WASHINGTON – Americans’ life expectancy reached a record high of 78.1 years in 2006, with disparities among ethnic groups and between the sexes generally narrowing, according to government data released Wednesday.
The death rates from most diseases went down, with influenza mortality falling steeply and AIDS mortality marking its 10th straight year of decline. Infant mortality in 2006 also fell from the previous year, continuing a trend stretching back nearly 50 years.
“This report has a lot of good news,” said Melonie Heron, a demographer at the National Center for Health Statistics who compiled and analyzed the data drawn from death certificates filed with each state and the District.
The favorable trends appear to contradict reports of shortening life spans in some Americans, specifically women living in rural parts of the South and Midwest. The new report, however, did not examine mortality at that level of detail. The two trends – overall national improvement, with certain subgroups doing worse – are not incompatible, experts noted.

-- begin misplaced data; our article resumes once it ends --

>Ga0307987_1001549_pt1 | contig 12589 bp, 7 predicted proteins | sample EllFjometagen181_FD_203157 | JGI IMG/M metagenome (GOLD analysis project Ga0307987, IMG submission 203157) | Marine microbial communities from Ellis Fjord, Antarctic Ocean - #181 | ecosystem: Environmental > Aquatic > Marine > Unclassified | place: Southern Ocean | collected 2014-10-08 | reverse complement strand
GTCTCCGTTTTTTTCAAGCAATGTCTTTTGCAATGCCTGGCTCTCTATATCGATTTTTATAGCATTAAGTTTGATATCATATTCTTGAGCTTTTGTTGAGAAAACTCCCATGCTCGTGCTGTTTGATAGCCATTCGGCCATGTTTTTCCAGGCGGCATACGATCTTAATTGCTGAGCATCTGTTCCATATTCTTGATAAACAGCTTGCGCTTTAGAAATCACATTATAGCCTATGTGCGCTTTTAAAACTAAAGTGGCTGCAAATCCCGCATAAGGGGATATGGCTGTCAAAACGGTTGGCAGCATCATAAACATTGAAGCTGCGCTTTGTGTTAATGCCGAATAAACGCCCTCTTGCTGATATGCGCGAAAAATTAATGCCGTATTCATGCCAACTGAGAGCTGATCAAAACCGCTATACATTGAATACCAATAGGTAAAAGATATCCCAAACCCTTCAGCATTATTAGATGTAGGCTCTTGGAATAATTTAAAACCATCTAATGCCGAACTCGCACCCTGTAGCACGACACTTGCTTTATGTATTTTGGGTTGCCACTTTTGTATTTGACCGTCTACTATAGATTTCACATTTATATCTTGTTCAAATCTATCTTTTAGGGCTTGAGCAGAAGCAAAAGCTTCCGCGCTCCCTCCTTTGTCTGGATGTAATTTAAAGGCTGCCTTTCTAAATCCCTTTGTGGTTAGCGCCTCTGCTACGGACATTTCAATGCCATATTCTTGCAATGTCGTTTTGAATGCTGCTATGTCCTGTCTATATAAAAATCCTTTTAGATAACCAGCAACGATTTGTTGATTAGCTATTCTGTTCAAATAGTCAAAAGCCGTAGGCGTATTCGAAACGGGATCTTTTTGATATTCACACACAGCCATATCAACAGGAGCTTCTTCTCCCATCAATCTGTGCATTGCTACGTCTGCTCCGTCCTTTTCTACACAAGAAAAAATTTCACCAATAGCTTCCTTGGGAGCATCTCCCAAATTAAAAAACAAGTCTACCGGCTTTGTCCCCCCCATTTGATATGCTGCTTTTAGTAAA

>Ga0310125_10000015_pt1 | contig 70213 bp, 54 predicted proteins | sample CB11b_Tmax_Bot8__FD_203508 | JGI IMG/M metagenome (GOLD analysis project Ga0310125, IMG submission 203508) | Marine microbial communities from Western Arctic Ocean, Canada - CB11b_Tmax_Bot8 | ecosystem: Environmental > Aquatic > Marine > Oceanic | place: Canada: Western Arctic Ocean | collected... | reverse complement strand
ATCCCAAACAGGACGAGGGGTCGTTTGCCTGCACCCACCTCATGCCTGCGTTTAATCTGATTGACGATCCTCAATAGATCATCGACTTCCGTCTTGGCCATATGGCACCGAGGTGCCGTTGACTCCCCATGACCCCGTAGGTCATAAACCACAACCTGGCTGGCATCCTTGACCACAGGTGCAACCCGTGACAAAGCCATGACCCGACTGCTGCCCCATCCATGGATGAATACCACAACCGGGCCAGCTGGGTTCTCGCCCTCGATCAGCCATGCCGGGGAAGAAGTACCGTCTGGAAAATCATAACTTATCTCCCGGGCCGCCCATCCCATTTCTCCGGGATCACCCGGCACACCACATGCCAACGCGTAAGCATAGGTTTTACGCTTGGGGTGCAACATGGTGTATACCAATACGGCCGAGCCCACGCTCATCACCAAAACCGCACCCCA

The 2006 data also provide more evidence for what demographers term the “Hispanic Paradox” – as a group they have much lower mortality rates than expected for a population of relatively less education and wealth.
The overall U.S. life expectancy of 78.1 years was up 0.3 years from 2005. Life expectancy for women was 80.7 years, and for men, 75.4 years. The disparity between the sexes – 5.3 years – has been declining since it peaked at about 8 years in 1979.
White women had the longest life expectancy, at 81 years, followed by black women (76.9 years), white men (76 years) and black men (70 years).
Life expectancy is the calculation of how long a newborn could expect to live if the mortality rates at birth prevailed for a lifetime.